The city also must revisit the income-tax credit situation and make city residents whole.

Shear: I am committed to finding ways to fund critical infrastructure projects like roads, parks and trails without increasing the tax burden on our residents and businesses.

If elected to City Council, I will get resident input and work with other members of council on an income-tax reimbursement plan that would recoup the monies our residents are already paying other municipalities back to Powell -- level the playing field with other municipalities so that the money comes back to Powell. I would not vote for any plan that is not a win-win for residents and businesses.

Swartwout: We must find a fair and equitable funding solution that is acceptable to the voters.

Many Powell residents already pay some of the highest local taxes in Ohio. I will continue working with residents and other council members to find a fair solution that is more in line with other central Ohio cities.

Additionally, we must continue to expand our commercial tax base, which in turn, lightens the tax burden for Powell families. For example, I played a key role in bringing the Wexner Medical Center to Powell, which will have a tremendous impact on Powell's commercial tax base.

Yashko: The city must revamp its income tax to make it more consistent with the rest of central Ohio and more equitable for all its residents.

Powell and Liberty Township should reconsider a Joint Economic Development Zone whereby employees in designated areas of Liberty Township would pay an income tax which would be shared by the city and the township. It's ridiculous that the Columbus Zoo pays no real-estate taxes, its employees pay no income taxes and the residents of Powell and Liberty Township provide its fire and EMS service with their property taxes.

Lastly, the city should take a closer look at issuing more municipal bonds once the repayment sources are in place.

What can the city do to improve its relationship with Liberty Township?

Bennehoof: I founded and chaired the ONECommunity Committee a few years ago. We were working on the relationship, but other events led to the relationship having issues. When those legal and relationship issues emerged, ONECommunity was suspended.

It is my desire to reengage that construct to address, repair and manage the city-township relationship. Early next year or as this year winds down, I would meet with the new leadership of the township and discuss the reengagement of the ONECommunity concept. I have had preliminary, casual conversations with a couple of the township candidates who are receptive to that prospect.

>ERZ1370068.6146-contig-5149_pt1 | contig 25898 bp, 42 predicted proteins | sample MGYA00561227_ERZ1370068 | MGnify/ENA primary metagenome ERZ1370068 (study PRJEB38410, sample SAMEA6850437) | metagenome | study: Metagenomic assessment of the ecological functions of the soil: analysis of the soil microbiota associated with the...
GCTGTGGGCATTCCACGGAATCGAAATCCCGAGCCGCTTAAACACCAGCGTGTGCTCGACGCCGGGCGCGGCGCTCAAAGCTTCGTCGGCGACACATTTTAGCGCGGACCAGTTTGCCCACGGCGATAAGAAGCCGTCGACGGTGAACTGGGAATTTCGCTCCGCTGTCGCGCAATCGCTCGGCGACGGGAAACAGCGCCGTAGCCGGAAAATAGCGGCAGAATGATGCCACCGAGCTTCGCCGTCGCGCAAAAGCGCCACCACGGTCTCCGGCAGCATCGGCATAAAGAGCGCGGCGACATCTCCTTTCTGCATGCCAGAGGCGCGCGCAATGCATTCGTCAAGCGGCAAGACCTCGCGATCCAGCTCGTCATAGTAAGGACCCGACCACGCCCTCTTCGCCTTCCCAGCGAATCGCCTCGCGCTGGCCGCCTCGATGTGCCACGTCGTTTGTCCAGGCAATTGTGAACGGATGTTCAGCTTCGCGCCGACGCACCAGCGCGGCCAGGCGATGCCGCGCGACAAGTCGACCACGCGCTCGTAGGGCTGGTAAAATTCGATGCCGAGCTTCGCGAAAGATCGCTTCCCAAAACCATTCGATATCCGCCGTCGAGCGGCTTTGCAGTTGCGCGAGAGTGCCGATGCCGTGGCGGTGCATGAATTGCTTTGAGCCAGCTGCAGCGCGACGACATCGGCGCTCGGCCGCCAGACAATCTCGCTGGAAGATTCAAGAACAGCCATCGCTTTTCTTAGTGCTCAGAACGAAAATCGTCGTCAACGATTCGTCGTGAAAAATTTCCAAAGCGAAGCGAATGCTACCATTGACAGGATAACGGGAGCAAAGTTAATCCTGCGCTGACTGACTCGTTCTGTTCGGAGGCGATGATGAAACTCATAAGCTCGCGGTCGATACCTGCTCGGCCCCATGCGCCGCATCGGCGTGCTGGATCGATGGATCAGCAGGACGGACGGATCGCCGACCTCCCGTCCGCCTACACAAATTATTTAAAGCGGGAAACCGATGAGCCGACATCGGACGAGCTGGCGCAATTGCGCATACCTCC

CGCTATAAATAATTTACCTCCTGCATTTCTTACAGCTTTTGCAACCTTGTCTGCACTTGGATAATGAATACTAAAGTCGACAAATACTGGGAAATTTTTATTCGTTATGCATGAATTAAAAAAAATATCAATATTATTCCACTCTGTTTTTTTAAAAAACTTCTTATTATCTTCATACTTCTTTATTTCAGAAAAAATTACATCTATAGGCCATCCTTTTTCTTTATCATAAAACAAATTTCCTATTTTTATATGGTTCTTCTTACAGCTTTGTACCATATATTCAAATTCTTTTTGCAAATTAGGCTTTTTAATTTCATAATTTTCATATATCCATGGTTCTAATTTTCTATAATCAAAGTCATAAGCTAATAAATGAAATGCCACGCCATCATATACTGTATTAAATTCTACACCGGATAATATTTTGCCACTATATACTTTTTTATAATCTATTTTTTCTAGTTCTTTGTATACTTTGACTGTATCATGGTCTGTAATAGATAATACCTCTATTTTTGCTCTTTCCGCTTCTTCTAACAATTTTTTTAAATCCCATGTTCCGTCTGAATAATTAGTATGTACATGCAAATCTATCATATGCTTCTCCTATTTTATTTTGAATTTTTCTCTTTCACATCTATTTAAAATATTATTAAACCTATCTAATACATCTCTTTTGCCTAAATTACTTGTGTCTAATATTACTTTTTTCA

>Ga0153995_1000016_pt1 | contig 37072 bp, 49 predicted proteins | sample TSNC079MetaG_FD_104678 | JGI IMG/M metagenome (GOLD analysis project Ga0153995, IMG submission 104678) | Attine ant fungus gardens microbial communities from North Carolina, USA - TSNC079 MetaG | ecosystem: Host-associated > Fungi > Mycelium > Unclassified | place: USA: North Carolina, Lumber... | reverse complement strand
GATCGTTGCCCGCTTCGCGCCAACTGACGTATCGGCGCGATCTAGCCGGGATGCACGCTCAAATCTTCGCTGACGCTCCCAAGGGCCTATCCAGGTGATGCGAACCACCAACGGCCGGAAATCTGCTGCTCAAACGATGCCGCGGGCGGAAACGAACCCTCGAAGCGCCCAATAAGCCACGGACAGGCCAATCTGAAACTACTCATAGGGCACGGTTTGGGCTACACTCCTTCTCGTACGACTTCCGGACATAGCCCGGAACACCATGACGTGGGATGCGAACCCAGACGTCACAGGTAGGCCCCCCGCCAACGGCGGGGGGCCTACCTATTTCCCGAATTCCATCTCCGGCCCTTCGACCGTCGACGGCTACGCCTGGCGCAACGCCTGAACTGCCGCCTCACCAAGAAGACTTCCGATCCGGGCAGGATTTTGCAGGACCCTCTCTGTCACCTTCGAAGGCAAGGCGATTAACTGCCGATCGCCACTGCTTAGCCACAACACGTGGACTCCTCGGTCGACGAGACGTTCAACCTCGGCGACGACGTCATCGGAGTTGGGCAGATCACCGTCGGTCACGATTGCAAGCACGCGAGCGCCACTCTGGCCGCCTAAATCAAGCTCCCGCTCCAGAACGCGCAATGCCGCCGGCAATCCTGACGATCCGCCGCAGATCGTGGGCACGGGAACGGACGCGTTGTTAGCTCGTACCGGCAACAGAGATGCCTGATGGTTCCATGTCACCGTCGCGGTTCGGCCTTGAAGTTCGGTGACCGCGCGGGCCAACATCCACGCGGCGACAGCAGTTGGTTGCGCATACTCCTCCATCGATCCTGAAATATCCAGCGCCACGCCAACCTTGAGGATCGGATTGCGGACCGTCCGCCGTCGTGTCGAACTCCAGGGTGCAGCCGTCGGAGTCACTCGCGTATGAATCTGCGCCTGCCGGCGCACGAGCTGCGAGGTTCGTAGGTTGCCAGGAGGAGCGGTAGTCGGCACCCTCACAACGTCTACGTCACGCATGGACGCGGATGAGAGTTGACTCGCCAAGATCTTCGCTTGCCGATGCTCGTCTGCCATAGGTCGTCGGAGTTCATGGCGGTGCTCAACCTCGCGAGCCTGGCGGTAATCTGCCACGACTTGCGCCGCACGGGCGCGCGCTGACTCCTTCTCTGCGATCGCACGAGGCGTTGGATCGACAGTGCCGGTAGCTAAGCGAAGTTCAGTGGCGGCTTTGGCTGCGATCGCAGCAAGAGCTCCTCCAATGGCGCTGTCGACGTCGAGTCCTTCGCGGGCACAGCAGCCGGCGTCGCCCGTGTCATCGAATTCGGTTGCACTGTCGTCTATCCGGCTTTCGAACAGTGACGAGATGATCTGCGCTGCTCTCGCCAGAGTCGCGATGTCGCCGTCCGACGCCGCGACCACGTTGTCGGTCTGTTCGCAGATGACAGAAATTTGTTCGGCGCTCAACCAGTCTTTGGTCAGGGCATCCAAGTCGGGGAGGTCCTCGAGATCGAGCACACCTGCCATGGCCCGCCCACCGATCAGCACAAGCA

Karr: The collaboration of Liberty Township and the city of Powell is essential for our community, as a whole, to be proactive in anticipating patterns of growth, securing the necessary infrastructure and preservation of important areas regarding safety.

As of September 2019, the two entities have not met in a public meeting format in over six years -- that is unacceptable. Residents rightfully expect our Powell City Council and Liberty Township board of trustees to work together for the betterment of the community as a whole. That's why, in conjunction with Melanie Farkas -- a candidate for Liberty Township trustee -- I am proposing a comprehensive collaboration plan for Powell.

Our Community Unity Plan proposes a joint public meeting of the Liberty Township trustees and Powell City Council members as soon as January 2020, implementation of expectations for Powell city manager and Liberty Township administrator collaboration, and the exploration of additional mechanisms to encourage joint strategic development.

This isn't just lip service -- I have a clear plan to end disunity and move our community towards joint collaboration for the good of every resident. I hope to earn your support for a better future for our community.

Scott: The township and the city must foundationally align to common goals. As new leaders are elected, there is an opportunity to integrate and partner on challenges shared by residents, such as safety, development, zoning, and revenue stream generation.

Shear: The relationship between the city and township has been absolutely awful for years and years. It is an embarrassment for city residents.

Has the current council, including the outgoing mayor, made the relationship with the township better or worse? Is our partnership with the township mutually beneficial these days?

The people want better leadership. The constant in-fighting, scheming, back-room dealings and old-school political wrangling has to end. A total lack of transparency has been a huge detriment as well.

It's time for new members on council. Voters need to elect new people who can communicate effectively in the modern era.

One of my strengths is my ability to work with people in the community. Improving the relationship with the township to benefit our residents is one of the main reasons why I decided to run.

Swartwout: The entire community will benefit from a more unified approach to our shared goals.

I have a deep understanding of the legal relationship between the city and the township. As a result, I have been a leader in the city's effort to save our local EMS service.

I will continue to use my extensive knowledge of the Cooperative Economic Development Agreement and my relationship-building skills to advocate for more cooperation between Powell and Liberty Township.

Yashko: The responsibility for improving the relationship between Powell and Liberty Township does not rest solely on Powell. Liberty Township must also want an improved relationship.

The city's and the township's residents must elect officials who will serve the residents' interests rather than special interests and their political careers.

To begin with, I believe the city and township should regularly hold joint meetings to address common issues, e.g., the fire department and EMS. I would like to see the city and township work together on a comprehensive plan to guide development in the coming decades.

It would behoove us to decide what we want to be 15, 30 and 45 years from now. We are in this together.